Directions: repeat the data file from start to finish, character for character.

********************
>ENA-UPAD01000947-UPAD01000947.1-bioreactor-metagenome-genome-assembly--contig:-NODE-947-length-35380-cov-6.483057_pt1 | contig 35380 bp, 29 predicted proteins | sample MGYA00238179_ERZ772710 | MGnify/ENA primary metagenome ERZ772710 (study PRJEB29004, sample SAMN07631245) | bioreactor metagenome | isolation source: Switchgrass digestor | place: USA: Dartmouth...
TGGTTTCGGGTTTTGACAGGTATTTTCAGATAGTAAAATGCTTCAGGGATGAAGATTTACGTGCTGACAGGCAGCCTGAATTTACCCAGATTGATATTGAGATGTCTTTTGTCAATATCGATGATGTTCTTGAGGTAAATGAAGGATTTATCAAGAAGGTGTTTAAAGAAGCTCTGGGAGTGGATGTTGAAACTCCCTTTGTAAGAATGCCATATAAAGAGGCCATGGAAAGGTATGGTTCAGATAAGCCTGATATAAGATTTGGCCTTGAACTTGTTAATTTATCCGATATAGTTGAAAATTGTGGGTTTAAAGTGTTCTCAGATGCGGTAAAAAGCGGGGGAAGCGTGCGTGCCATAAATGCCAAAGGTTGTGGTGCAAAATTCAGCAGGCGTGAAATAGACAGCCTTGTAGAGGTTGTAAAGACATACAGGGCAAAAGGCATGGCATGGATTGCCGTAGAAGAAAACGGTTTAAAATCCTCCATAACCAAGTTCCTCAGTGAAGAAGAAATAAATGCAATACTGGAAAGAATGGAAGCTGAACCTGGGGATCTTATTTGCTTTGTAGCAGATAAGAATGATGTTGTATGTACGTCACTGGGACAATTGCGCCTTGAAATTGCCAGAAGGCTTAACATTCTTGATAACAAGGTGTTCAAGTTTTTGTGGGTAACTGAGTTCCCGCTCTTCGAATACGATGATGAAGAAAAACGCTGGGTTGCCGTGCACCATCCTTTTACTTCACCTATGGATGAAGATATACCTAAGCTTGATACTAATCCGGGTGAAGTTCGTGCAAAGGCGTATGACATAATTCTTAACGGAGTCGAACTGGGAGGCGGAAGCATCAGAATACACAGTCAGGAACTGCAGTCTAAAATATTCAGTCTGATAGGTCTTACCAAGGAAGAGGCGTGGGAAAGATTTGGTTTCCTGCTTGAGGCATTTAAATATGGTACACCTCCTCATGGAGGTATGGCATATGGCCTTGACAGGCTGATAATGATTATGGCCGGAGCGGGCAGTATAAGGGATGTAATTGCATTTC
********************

>ENA-UPAD01000947-UPAD01000947.1-bioreactor-metagenome-genome-assembly--contig:-NODE-947-length-35380-cov-6.483057_pt1 | contig 35380 bp, 29 predicted proteins | sample MGYA00238179_ERZ772710 | MGnify/ENA primary metagenome ERZ772710 (study PRJEB29004, sample SAMN07631245) | bioreactor metagenome | isolation source: Switchgrass digestor | place: USA: Dartmouth...
TGGTTTCGGGTTTTGACAGGTATTTTCAGATAGTAAAATGCTTCAGGGATGAAGATTTACGTGCTGACAGGCAGCCTGAATTTACCCAGATTGATATTGAGATGTCTTTTGTCAATATCGATGATGTTCTTGAGGTAAATGAAGGATTTATCAAGAAGGTGTTTAAAGAAGCTCTGGGAGTGGATGTTGAAACTCCCTTTGTAAGAATGCCATATAAAGAGGCCATGGAAAGGTATGGTTCAGATAAGCCTGATATAAGATTTGGCCTTGAACTTGTTAATTTATCCGATATAGTTGAAAATTGTGGGTTTAAAGTGTTCTCAGATGCGGTAAAAAGCGGGGGAAGCGTGCGTGCCATAAATGCCAAAGGTTGTGGTGCAAAATTCAGCAGGCGTGAAATAGACAGCCTTGTAGAGGTTGTAAAGACATACAGGGCAAAAGGCATGGCATGGATTGCCGTAGAAGAAAACGGTTTAAAATCCTCCATAACCAAGTTCCTCAGTGAAGAAGAAATAAATGCAATACTGGAAAGAATGGAAGCTGAACCTGGGGATCTTATTTGCTTTGTAGCAGATAAGAATGATGTTGTATGTACGTCACTGGGACAATTGCGCCTTGAAATTGCCAGAAGGCTTAACATTCTTGATAACAAGGTGTTCAAGTTTTTGTGGGTAACTGAGTTCCCGCTCTTCGAATACGATGATGAAGAAAAACGCTGGGTTGCCGTGCACCATCCTTTTACTTCACCTATGGATGAAGATATACCTAAGCTTGATACTAATCCGGGTGAAGTTCGTGCAAAGGCGTATGACATAATTCTTAACGGAGTCGAACTGGGAGGCGGAAGCATCAGAATACACAGTCAGGAACTGCAGTCTAAAATATTCAGTCTGATAGGTCTTACCAAGGAAGAGGCGTGGGAAAGATTTGGTTTCCTGCTTGAGGCATTTAAATATGGTACACCTCCTCATGGAGGTATGGCATATGGCCTTGACAGGCTGATAATGATTATGGCCGGAGCGGGCAGTATAAGGGATGTAATTGCATTTC